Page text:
Earlier this week, the Chronicle of Higher Education featured a piece on how studying theatre at the postsecondary level remains a vital place of discussion and debate in today’s high ed landscape. The article highlights the many benefits of theatre, including the development of creativity, communication, and conflict resolution skills. But theatre may also hold benefits for students looking to learn English, as outlined by a study released by Brock University this week. Former graduate student Angelica Galante and Associate Professor of Linguistics Ron Thomson charted the progress of 24 adolescents taking a four-month, drama-based English program in Brazil, and found that these students were more effective communicating with native English speakers than a control group. Thomson suggests that this success of this method stems from having students inhabit their “second language identity” more fully. Brock | Brock (Release) | Chronicle of Higher Education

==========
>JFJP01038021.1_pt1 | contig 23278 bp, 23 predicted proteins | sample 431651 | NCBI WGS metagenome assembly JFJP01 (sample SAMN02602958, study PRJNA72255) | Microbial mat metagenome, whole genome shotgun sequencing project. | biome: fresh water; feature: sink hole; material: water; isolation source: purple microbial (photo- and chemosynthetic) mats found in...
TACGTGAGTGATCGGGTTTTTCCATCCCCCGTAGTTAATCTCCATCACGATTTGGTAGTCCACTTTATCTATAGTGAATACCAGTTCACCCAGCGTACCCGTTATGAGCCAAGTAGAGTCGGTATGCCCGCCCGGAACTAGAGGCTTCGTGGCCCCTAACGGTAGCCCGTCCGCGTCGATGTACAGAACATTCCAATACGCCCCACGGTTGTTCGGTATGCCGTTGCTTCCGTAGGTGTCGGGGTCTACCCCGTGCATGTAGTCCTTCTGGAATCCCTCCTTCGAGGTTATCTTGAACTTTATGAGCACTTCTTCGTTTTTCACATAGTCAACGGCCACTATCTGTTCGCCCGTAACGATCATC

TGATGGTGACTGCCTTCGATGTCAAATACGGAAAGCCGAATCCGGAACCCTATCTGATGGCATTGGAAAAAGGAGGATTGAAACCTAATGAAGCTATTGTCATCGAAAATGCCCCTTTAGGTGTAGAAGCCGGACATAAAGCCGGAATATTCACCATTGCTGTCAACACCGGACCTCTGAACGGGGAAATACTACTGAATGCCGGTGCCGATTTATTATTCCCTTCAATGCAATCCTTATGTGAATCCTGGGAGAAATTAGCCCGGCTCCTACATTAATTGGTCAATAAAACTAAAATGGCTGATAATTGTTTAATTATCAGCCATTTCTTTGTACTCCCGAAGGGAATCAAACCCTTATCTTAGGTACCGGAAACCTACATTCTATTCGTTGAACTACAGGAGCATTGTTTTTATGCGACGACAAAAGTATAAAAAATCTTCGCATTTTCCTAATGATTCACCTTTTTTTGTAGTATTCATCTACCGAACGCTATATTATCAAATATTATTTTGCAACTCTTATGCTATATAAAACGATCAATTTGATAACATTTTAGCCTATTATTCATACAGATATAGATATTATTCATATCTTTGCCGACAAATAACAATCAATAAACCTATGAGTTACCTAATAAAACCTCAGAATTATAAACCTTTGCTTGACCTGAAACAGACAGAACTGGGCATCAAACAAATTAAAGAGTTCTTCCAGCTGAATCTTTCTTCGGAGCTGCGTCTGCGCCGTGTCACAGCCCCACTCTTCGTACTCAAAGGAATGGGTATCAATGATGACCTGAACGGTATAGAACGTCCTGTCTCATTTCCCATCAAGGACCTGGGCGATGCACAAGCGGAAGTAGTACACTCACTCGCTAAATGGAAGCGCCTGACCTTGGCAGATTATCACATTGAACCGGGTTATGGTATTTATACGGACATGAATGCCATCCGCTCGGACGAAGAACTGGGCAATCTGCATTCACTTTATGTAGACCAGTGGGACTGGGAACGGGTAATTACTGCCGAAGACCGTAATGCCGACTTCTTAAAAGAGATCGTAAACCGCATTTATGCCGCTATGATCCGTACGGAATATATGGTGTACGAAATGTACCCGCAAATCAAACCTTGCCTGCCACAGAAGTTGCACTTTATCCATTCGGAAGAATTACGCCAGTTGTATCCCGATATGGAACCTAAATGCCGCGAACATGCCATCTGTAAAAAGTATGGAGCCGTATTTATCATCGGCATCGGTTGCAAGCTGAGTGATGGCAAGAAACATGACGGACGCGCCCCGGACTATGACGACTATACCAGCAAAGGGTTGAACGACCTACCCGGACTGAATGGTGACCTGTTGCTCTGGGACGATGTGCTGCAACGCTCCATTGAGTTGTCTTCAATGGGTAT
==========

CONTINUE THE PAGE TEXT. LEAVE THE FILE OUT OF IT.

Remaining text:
Trent focuses on play-based learning in new Child and Youth Studies program

A new program at Trent University’s Durham campus will look to explore child and youth development by focusing on themes of play and creativity. According to a Trent release, the new Child and Youth studies program will take an interdisciplinary approach to preparing students for a number of careers that include counselling, teaching, legal practice, health and wellness, advocacy work, social work, and graduate studies. "I am excited about the opportunity for Trent to build a Child and Youth Studies program," said the program’s coordinator, Karleen Pendleton Jiménez. "Given our expertise and commitment to social and ecological justice at Trent, this is a chance to bring a progressive approach to the understanding of children and youth." Trent

Mohawk signs partnership to enhance R&D, workforce development for 3D printing